Flipping through the pages of his wartime memoirs, Doug Christie pointed to a photo of an aircraft and quipped, "Here’s the office." The Second World War veteran, now 97 years old, served as a tail gunner during the war. The "office," as he called it, was a Boulton Paul Type E Turret. Christie completed 30 missions by the time the war ended in 1945.
Christie recently received the first shipment of his memoir, "Some Experience," just in time for Remembrance Day. He will be at the Commonwealth Air Training Plan Museum on Friday at 2 p.m., where he will sell and sign copies of his book. Stephen Hayter, executive director of the CATPM, said Christie is the perfect guest for their Remembrance Day event, and a living reminder of what the memorial day is all about. "There won’t be too many more chances to have the opportunity to talk one-on-one with a World War Two veteran, so we thought it would be a neat opportunity," Hayter said.
As The Brandon Sun reported last May, the book came about thanks to an incidental friendship at a Brandon retirement home. Christie met Joan Dillon who was visiting her mother at Riverheights Terrace. They talked about Christie’s wartime experiences, and he showed her a package of handwritten notes. Christie kept records of his missions, and made a point to collect the newspaper the day "after each operation."
Together, Christie and Dillon worked on the book, with some historical context added in. Christie served with the No. 6 Royal Canadian Air Force Group Bomber Command after joining at the age of 21. It was his job to defend the bombers from enemy fire, from his perch in a turret located at the rear of the aircraft. He originally wanted to share his stories for his children, but after some encouragement decided to sell it to a wider audience. "Joan talked me into publishing it, and selling it — so we’re doing it," Christie said, adding Dillon did a "crackerjack job of arranging it."
Dillon is originally from Hamiota, and has lived in the Netherlands for more than 40 years. "A lot of Doug’s flights I’m sure went right over here on the way to Germany," Dillon said in a telephone interview on Wednesday from Enschede, near the German border. Dillon said she enjoyed working on the project, helping with research and learning about the war along the way. "It’s very interesting, and just to imagine what they went through … I mean they were flying these missions in the night, and cooped up in these turrets, and my goodness, it really was quite the thing." Dillon also spoke about a war cemetery near her home which has 1,394 Canadian soldiers buried there.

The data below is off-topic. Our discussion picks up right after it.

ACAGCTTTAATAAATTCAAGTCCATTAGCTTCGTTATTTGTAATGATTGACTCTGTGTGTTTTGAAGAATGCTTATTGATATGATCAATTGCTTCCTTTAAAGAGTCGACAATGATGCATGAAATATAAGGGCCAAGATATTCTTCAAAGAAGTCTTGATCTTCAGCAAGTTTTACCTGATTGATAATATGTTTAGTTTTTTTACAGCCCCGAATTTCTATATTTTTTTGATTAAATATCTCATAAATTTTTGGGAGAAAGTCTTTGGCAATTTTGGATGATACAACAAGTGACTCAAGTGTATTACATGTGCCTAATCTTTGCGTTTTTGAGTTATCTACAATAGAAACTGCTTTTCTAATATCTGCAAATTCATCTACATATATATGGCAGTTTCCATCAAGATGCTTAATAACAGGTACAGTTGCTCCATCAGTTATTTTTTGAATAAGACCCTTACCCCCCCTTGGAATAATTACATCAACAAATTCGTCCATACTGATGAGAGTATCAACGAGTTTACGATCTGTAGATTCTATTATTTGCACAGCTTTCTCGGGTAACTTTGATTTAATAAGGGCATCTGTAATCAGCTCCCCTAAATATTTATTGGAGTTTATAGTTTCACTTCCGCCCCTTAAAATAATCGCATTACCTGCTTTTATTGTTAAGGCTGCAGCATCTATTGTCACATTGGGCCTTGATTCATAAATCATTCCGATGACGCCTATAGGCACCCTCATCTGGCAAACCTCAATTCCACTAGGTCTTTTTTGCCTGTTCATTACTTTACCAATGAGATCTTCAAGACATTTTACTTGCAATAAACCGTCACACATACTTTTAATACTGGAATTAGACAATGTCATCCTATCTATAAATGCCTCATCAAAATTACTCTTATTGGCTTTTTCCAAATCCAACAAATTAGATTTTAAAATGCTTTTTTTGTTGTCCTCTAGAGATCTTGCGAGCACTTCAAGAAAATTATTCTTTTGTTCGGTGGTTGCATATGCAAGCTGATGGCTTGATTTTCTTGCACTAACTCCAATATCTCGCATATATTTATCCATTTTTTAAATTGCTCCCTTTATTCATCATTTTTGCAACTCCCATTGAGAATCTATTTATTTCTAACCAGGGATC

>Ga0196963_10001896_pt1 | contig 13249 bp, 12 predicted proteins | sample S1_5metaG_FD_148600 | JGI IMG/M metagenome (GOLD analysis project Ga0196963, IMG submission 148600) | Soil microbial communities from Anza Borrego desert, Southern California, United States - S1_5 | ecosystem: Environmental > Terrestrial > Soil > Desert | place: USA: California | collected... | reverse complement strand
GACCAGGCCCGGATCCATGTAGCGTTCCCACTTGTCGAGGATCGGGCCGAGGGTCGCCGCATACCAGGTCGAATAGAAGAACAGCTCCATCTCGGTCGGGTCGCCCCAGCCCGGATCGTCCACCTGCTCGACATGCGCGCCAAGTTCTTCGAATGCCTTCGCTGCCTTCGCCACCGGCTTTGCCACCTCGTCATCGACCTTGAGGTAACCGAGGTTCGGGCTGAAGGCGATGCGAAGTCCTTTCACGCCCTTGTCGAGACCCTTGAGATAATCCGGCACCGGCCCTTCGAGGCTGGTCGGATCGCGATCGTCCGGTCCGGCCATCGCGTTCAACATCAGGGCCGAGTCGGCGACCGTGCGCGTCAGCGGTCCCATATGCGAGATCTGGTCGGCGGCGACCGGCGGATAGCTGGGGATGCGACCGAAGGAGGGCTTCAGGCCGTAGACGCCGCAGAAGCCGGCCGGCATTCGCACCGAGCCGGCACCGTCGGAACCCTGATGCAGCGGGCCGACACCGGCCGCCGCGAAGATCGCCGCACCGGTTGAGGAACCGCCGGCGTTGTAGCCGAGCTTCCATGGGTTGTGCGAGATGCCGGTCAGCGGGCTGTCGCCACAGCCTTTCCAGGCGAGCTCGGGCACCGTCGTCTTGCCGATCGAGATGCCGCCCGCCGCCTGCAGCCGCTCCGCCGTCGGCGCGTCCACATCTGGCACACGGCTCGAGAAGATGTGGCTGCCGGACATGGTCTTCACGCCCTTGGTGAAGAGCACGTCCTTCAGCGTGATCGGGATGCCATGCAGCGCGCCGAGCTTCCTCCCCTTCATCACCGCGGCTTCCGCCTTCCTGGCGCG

"Everybody’s got stories about the war, and I visit the cemetery every year out of respect," she said. "The interest in it hasn’t waned, and I think that’s really great because we mustn’t forget what can happen and what these fellows went through."
"Then and Now: Life in the Regiment," a documentary film produced by Street Media in conjunction with the XII Manitoba Dragoons Museum for MTS TV "Stories From Home," will be premiering at Brandon University’s Evans Theatre on Nov. 11 at 2 p.m. Hosted bydocumentary filmmaker and Assiniboine Community College interactive media arts instructor Graham Street, this documentary follows in the footsteps of the XII Manitoba Dragoons as they trained within the province and then when overseas to fight for their country in the Second World War. Using film footage gathered during the conflict, Street pieces together the regiment’s journey, capturing the "Now" footage and comparing it to what the regiment saw "Then."
"It was a highly educational and fulfilling experience to work with the XII Manitoba Dragoons Museum on this project," Street said. "With the support for local storytelling and independent production provided by MTS TV ‘Stories From Home,’ we were able to literally follow in the footsteps of the XII Manitoba Dragoons during the Second World War, starting right here in Brandon and then over to the United Kingdom, Belgium, Holland and Germany."
Local filmmakers Shaun Cameron and Nate Bower were two of many industry professionals to also work on this project.
"The documentary that Mr. Street has produced is a must-see for anyone who has a relative who served in the Canadian Army in World War Two," Dragoons curator Edd McArthur said. "The integration of the original film and the ‘Now’ footage is seamless and helps explain the original film. I would recommend seeing this film to everyone. My thanks to the museum volunteers for their help with this project."